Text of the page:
Monday, May 21, 2007

Who am I?

I’ve been a wandering, a wondering and a dreaming this weekend. The dream was stepped on, crushed and ground away as the MEN stood around and spoke FACTS to me this afternoon, so I came home and uploaded my photos and wondered some more.

This weekend I tagged after my folks to visit family and then we went to Brittany to meet a woman who shares a passion with my mother. They are both into genealogy and through this they have discovered that way back when they share a common ancestor. As they both became animated by names and dates, ancestors, national archives and the rather bizarre Latter Day Saints database[1] I suppose it became clear that not everyone shared their enthusiasm. “Aren’t you interested?” I was asked as I was about to sneak out for a fag. Well it’s true that I’ve not really paid much attention to that which puts a sparkle in my Mum’s eye and it’s taken a stranger to reveal this to me.

I’ve always looked at my family at this bizarre bunch spread far and wide around the globe, some of whom I share a birthday with and others that I have never met at all. My immediate family was shaped by a culture that was so alien to me that I spent my childhood shouting loud and clear: THIS IS ME. But in the end who am I? On a microscopic level my journal continues to explore this question everyday. Then there is my family, my friends, my colleagues, my students. And then complete strangers; who am I to Monsieur J. Blogue the everyday Parisian on the streets?

It is a question I have posed since I left England. You see in England I was just another person who made up the multi ethnic melting pot that is London. In Mexico I was told by my hairdresser that if I kept my mouth shut I could pass for a Mexican. In Spain, the same thing, people spoke to me in Spanish first and then when the blinking became impossible to ignore they would finally venture to ask: “¿No entiendes?” The last time I visited my island of origin I was told that I couldn’t be from there because I was too pale!

It’s weird, everybody is from somewhere, but where am I from? South west London or a tiny little island that is a barely a dot on the map? And in the end up until the 1600’s the only inhabitants of that tiny little volcanic dot were Dodos; everybody there came from somewhere else. And somewhere else is kind of all mixed up in me: the British and French settlers, the African slaves, the Indian and Chinese indentured labour; they are all in there somewhere.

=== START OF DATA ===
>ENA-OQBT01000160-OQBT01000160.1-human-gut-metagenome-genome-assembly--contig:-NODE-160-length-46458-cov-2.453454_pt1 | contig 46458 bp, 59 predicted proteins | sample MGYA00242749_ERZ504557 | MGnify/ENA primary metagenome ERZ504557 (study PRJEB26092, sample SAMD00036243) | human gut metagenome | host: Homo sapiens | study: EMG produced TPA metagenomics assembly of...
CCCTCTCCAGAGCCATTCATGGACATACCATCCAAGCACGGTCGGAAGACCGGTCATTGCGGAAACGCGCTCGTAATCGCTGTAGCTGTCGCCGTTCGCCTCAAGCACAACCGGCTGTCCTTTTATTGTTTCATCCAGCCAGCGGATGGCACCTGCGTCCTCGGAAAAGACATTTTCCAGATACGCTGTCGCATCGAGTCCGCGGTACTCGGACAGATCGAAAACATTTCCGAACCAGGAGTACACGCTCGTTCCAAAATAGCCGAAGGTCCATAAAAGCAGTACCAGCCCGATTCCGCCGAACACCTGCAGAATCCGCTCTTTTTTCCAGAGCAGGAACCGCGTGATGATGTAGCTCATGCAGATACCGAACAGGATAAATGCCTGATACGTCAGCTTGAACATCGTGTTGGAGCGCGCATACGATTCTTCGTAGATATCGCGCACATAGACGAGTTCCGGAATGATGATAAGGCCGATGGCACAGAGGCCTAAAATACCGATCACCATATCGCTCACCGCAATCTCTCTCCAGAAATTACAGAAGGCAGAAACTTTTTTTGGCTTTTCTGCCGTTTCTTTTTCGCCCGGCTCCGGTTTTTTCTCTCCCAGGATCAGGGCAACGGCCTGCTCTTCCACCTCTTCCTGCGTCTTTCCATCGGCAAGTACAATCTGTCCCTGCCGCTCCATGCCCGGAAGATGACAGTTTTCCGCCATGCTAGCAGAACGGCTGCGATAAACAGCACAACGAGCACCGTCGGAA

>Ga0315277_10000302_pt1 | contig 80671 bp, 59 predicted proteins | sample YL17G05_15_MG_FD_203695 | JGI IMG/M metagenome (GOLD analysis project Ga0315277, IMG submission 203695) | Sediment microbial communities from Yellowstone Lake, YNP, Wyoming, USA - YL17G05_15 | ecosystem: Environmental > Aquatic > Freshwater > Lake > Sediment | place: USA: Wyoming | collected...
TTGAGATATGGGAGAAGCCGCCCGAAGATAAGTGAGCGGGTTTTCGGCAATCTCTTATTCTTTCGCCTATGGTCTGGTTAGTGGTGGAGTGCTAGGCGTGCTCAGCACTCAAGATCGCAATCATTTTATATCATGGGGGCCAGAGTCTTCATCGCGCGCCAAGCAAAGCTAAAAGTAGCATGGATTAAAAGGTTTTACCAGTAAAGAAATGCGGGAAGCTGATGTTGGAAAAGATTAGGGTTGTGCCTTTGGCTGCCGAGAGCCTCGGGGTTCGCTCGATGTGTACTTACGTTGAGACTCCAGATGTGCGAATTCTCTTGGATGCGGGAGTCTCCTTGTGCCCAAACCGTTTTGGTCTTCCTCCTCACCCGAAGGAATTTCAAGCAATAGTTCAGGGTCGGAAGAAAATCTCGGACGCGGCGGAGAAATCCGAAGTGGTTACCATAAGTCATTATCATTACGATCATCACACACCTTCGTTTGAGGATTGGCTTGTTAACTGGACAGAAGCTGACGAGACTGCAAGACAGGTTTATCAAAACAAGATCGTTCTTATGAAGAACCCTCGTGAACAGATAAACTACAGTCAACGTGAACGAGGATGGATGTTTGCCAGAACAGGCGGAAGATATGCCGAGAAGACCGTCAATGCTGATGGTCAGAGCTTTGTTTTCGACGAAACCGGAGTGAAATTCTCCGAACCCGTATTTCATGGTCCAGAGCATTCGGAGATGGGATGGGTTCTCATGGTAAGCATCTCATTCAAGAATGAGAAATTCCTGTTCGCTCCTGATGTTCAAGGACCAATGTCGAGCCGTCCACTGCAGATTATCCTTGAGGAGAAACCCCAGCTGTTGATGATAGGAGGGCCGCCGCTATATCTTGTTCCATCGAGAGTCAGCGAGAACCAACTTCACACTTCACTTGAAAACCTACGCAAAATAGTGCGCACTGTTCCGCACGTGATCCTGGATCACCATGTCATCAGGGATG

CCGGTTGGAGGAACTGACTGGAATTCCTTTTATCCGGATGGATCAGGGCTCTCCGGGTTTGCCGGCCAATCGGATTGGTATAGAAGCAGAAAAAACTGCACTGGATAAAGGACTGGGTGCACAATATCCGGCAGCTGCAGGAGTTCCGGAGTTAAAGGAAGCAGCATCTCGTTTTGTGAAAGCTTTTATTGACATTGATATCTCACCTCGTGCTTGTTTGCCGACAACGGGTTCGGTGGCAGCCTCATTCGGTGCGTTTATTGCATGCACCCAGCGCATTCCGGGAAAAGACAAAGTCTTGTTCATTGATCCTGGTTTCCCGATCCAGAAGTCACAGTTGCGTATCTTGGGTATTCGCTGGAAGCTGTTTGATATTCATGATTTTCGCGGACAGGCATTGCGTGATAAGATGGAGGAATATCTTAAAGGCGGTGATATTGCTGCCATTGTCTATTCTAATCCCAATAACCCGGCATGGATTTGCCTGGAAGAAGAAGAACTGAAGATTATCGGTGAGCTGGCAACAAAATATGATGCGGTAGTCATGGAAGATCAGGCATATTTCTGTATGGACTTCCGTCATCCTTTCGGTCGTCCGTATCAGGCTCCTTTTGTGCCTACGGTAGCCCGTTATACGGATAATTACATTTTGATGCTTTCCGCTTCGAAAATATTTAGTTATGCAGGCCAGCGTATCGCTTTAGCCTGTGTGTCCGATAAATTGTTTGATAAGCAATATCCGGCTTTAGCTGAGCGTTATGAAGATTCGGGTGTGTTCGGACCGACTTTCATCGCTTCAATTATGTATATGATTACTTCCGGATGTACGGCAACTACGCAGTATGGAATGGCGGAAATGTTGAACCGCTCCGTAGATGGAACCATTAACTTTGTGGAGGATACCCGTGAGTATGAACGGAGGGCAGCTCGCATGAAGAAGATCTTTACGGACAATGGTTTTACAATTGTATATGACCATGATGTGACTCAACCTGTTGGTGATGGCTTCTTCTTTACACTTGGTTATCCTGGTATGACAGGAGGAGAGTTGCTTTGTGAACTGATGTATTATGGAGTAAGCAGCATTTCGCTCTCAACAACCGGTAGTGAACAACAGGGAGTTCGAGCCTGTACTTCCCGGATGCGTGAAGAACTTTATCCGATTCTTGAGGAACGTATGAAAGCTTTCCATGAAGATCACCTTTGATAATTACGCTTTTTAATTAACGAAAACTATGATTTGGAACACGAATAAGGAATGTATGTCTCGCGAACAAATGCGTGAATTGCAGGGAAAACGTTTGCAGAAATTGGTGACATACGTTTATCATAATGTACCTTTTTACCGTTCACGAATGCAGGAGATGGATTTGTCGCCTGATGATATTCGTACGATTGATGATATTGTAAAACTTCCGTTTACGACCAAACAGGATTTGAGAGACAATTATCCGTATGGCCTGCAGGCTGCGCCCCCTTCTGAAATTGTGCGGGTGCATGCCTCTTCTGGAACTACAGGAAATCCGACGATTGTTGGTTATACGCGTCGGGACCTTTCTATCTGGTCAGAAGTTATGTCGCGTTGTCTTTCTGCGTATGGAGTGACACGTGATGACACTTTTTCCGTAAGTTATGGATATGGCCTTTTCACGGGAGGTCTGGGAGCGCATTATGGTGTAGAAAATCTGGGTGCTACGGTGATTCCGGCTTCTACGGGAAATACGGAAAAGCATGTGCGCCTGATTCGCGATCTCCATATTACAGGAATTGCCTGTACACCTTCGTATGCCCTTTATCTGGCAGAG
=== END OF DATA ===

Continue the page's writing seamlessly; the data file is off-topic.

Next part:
I’m not sure that I am interested in the dates and the lines joining me to her and him to them, but I do like the stories. What made John Edward leave England and travel all those miles on the East India trade route to that island? Who were his lovers? Give me the juicy details. Which of his children stayed and who left and where and why did they go? And an interesting question is what happened to the women? In all these lines, where did their stories lead when they lost the name that binds us all?

The picture is of the Moulin arrangement of Megaliths in St. Just where I was this weekend. I thought it was kind of appropriate. Also check out the lucky Liverpool Sweet William piccie in the side bar, I’m pulling out all the stops for Wednesday!


[1] The Church of Jesus Christ of Latter Day Saints apparently has the largest collection of Family Tree history in the WORLD. Why? Now that’s another really interesting story.

12 comments:

goodthomas said...

I was immersed in my family history for about eight years, digging through things, files, asking questions, making a family tree, writing letters (this was before it was all online).

I am still highly interested. I am sure many have said this before, but I found a great deal of comfort in knowing the people, the stories, the lineage that came before me, that "lead" to me. It helped me fill in some gaps in myself, it helped me see myself in a slightly different and more accurate way.